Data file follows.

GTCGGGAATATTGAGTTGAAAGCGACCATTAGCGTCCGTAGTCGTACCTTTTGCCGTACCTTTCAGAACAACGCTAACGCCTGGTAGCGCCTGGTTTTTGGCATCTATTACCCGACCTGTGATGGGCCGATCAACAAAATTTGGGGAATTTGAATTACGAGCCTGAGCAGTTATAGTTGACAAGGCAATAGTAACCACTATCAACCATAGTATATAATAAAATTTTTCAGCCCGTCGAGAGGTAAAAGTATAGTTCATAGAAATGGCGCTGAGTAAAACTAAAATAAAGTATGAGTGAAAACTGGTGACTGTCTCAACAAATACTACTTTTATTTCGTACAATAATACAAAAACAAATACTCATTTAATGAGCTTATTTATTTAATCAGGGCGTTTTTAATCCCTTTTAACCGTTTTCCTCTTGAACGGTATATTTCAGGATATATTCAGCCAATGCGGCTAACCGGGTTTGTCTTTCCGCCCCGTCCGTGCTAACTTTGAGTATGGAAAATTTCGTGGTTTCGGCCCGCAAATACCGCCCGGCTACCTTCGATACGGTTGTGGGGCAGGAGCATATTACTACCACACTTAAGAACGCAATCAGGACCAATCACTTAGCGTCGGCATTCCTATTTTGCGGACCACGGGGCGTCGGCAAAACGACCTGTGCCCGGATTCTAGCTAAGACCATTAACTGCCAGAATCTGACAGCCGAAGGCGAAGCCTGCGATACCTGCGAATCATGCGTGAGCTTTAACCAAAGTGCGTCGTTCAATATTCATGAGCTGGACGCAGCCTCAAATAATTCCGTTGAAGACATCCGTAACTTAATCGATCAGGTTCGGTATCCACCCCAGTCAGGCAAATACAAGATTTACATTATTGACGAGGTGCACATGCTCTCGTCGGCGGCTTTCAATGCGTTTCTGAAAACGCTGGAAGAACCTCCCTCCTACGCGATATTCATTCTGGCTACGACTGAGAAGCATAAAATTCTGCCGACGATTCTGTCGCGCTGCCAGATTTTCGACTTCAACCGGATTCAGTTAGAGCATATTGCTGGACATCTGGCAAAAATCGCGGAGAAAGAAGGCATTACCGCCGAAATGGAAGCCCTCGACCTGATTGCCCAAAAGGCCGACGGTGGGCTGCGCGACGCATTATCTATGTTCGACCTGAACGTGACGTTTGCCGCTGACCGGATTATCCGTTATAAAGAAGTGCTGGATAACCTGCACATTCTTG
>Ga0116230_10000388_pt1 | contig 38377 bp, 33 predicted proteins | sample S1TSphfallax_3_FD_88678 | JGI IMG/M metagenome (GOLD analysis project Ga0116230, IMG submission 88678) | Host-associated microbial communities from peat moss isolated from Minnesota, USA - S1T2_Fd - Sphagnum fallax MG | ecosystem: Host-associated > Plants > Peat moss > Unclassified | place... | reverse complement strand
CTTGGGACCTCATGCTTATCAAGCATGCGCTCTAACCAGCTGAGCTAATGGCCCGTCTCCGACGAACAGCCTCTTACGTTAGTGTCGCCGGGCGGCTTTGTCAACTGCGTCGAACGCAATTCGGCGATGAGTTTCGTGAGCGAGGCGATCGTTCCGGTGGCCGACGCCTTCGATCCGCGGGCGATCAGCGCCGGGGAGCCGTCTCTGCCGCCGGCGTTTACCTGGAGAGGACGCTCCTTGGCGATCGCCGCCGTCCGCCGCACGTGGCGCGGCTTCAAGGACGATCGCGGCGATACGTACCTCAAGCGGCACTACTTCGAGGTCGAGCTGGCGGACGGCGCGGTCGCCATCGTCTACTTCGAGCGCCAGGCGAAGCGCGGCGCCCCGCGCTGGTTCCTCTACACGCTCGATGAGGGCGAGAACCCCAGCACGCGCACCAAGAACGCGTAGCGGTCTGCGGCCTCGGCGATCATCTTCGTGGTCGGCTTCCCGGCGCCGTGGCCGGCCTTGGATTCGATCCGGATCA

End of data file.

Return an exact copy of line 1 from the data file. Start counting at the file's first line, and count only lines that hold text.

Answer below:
GTCGGGAATATTGAGTTGAAAGCGACCATTAGCGTCCGTAGTCGTACCTTTTGCCGTACCTTTCAGAACAACGCTAACGCCTGGTAGCGCCTGGTTTTTGGCATCTATTACCCGACCTGTGATGGGCCGATCAACAAAATTTGGGGAATTTGAATTACGAGCCTGAGCAGTTATAGTTGACAAGGCAATAGTAACCACTATCAACCATAGTATATAATAAAATTTTTCAGCCCGTCGAGAGGTAAAAGTATAGTTCATAGAAATGGCGCTGAGTAAAACTAAAATAAAGTATGAGTGAAAACTGGTGACTGTCTCAACAAATACTACTTTTATTTCGTACAATAATACAAAAACAAATACTCATTTAATGAGCTTATTTATTTAATCAGGGCGTTTTTAATCCCTTTTAACCGTTTTCCTCTTGAACGGTATATTTCAGGATATATTCAGCCAATGCGGCTAACCGGGTTTGTCTTTCCGCCCCGTCCGTGCTAACTTTGAGTATGGAAAATTTCGTGGTTTCGGCCCGCAAATACCGCCCGGCTACCTTCGATACGGTTGTGGGGCAGGAGCATATTACTACCACACTTAAGAACGCAATCAGGACCAATCACTTAGCGTCGGCATTCCTATTTTGCGGACCACGGGGCGTCGGCAAAACGACCTGTGCCCGGATTCTAGCTAAGACCATTAACTGCCAGAATCTGACAGCCGAAGGCGAAGCCTGCGATACCTGCGAATCATGCGTGAGCTTTAACCAAAGTGCGTCGTTCAATATTCATGAGCTGGACGCAGCCTCAAATAATTCCGTTGAAGACATCCGTAACTTAATCGATCAGGTTCGGTATCCACCCCAGTCAGGCAAATACAAGATTTACATTATTGACGAGGTGCACATGCTCTCGTCGGCGGCTTTCAATGCGTTTCTGAAAACGCTGGAAGAACCTCCCTCCTACGCGATATTCATTCTGGCTACGACTGAGAAGCATAAAATTCTGCCGACGATTCTGTCGCGCTGCCAGATTTTCGACTTCAACCGGATTCAGTTAGAGCATATTGCTGGACATCTGGCAAAAATCGCGGAGAAAGAAGGCATTACCGCCGAAATGGAAGCCCTCGACCTGATTGCCCAAAAGGCCGACGGTGGGCTGCGCGACGCATTATCTATGTTCGACCTGAACGTGACGTTTGCCGCTGACCGGATTATCCGTTATAAAGAAGTGCTGGATAACCTGCACATTCTTG